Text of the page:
Wednesday, August 22, 2007

Husk Cherries

Our newest discovery at the farm is the husk cherry, also known as the ground cherry or cape gooseberry. Last week's share included a handful of them, and I'm hoping that as they flourish, we might be allowed a pint or two.

Husk cherries belong to the deadly nightshade family and look like tiny tomatillos (no surprise- they're related). They grow low to the ground on strong, wild-looking runner plants, and their delicate, papery husks turn yellow when they're ready to be harvested. When you peel back the husks, the glossy-skinned, raspberry-sized globes roll out freely.

The flavour is definitely unusual. The first bite releases a pleasing tart acidity, followed by an intensely fruity, somewhat sweet, almost floral taste. L described them as a cross between a tomato and a grape; the wikipedia entry lists both tomato/pineapple and tomato/strawberry flavours. I agree with all three assessments- the sweet aspect is intriguing and difficult to identify.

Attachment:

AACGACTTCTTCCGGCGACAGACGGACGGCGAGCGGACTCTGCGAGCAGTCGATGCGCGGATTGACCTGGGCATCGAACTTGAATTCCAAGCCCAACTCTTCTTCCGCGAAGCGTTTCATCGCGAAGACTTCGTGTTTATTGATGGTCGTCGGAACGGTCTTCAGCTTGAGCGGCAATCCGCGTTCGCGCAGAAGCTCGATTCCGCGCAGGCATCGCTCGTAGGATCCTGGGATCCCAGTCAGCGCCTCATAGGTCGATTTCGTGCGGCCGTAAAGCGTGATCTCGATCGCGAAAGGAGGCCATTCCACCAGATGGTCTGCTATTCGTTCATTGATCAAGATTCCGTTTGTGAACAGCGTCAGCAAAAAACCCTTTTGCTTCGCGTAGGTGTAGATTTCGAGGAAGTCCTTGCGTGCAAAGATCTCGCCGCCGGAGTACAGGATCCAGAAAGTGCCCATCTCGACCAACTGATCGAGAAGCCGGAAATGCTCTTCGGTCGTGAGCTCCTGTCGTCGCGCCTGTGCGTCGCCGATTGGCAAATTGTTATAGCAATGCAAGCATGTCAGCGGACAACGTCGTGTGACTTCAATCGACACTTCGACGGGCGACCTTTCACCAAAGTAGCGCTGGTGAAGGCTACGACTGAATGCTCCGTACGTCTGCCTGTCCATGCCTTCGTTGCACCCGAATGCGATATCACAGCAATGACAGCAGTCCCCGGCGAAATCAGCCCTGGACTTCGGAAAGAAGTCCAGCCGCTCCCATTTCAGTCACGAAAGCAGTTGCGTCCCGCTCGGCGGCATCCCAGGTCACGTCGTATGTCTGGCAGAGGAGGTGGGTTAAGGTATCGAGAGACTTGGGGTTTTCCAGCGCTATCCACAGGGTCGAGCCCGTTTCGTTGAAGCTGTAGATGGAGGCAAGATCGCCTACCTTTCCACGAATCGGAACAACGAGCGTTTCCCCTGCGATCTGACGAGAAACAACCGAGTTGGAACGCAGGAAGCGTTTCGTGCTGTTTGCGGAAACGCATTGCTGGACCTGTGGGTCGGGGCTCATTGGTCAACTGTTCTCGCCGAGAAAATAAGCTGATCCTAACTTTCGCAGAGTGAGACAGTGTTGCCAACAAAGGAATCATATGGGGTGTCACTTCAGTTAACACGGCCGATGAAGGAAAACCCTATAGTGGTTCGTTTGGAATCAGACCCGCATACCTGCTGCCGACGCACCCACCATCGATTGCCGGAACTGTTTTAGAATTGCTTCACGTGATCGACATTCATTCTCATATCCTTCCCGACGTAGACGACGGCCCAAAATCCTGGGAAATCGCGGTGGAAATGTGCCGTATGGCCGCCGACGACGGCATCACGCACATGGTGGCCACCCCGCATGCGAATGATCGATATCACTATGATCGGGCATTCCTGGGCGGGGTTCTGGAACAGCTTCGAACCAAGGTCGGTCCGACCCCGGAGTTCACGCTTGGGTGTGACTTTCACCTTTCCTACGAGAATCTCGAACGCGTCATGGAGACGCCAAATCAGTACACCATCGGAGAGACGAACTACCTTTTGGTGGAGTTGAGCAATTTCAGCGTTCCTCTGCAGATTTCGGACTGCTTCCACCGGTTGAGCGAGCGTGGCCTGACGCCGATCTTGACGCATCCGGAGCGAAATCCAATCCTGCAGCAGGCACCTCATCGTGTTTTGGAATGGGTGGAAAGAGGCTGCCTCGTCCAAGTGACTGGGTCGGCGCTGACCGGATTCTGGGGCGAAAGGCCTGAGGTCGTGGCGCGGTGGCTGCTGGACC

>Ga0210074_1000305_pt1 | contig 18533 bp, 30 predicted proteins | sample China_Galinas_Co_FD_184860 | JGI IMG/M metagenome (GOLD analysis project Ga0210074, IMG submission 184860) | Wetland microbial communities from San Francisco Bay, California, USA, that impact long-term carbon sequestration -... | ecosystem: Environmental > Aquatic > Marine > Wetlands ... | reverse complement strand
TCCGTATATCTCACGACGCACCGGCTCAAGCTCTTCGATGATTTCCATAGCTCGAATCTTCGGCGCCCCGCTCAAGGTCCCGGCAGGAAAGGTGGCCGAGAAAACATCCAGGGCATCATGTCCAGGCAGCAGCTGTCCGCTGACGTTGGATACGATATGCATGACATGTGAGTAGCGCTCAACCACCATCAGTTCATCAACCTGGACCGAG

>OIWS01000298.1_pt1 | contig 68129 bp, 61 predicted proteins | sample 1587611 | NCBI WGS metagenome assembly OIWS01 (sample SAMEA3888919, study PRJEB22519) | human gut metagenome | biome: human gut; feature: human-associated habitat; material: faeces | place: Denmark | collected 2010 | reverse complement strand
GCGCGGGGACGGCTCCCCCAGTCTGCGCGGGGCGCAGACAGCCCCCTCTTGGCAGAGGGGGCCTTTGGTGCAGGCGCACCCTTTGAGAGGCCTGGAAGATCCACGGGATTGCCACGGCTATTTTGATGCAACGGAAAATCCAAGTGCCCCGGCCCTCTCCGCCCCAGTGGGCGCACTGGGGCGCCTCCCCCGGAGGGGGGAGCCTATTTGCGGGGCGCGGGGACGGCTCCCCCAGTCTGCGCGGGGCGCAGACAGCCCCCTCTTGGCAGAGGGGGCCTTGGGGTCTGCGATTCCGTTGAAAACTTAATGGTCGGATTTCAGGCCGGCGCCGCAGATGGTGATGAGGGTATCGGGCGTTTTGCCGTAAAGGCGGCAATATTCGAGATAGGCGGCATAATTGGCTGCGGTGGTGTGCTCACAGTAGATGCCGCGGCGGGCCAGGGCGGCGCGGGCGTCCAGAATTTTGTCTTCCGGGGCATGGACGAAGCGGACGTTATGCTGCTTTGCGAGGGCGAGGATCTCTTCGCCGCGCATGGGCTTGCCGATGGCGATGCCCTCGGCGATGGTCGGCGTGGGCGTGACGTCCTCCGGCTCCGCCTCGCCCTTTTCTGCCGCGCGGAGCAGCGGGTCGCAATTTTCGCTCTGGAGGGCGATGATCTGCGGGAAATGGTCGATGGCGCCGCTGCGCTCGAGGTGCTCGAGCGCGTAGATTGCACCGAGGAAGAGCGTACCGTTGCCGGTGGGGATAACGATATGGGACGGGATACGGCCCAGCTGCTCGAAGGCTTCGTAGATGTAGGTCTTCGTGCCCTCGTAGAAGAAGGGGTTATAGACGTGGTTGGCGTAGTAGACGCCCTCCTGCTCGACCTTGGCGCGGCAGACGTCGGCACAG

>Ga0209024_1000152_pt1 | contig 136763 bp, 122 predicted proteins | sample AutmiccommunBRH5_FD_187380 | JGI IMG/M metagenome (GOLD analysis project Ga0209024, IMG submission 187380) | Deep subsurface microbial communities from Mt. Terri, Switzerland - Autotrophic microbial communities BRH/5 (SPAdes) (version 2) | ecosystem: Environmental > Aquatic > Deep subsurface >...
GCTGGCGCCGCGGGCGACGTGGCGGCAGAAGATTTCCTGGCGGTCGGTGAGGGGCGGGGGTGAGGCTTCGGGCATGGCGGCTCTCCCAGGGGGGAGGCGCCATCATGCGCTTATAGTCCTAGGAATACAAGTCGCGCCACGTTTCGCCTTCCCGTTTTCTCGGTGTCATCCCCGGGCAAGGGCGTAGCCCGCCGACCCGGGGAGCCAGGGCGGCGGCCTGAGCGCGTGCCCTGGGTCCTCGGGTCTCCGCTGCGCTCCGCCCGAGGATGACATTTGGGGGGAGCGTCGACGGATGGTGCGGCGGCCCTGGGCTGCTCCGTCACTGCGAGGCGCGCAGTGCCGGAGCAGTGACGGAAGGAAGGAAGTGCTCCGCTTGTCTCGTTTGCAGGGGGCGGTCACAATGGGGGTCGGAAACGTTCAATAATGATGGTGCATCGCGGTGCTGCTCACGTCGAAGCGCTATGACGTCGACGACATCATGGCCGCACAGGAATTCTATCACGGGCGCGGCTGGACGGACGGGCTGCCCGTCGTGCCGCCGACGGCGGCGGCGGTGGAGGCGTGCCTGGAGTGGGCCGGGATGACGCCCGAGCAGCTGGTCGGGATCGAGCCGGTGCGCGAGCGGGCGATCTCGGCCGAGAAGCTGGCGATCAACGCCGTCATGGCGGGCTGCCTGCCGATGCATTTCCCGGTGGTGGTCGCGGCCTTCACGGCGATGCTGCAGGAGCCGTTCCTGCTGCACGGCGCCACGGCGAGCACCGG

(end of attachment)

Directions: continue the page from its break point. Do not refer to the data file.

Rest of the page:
A few weeks ago, The New York Times profiled the husk cherry as a fabulous addition to salads. I think we'll stick with that route, though I'm tempted to try preserving them (perhaps with some late-season strawberries?), if we ever do get that full pint!


Katy said...

I just discovered husk cherries too! Obviously a few months later than you did. :-) They were delicious!

la petite gourmande said...

Oooh, I'm glad someone else likes them, too! A lot of people seem to think the taste is too strange.

Where did you find them?

Kim (Edible/Usable) said...

I love husk cherries. A friend in VT grew them a few years ago which was the first time I'd ever had them. I'd love to make jam or chutney with them at some point. Thanks for the link to the NYT - I was just wondering what I could do with a handful of them I just got at the Union Square farmers market.

la petite gourmande said...

Hi Kim!

I just realised that I didn't link to the actual article, and now I can't find it. Stupid me! sorry about that. You can find some good recipes at or Epicurious, though (as you probably come).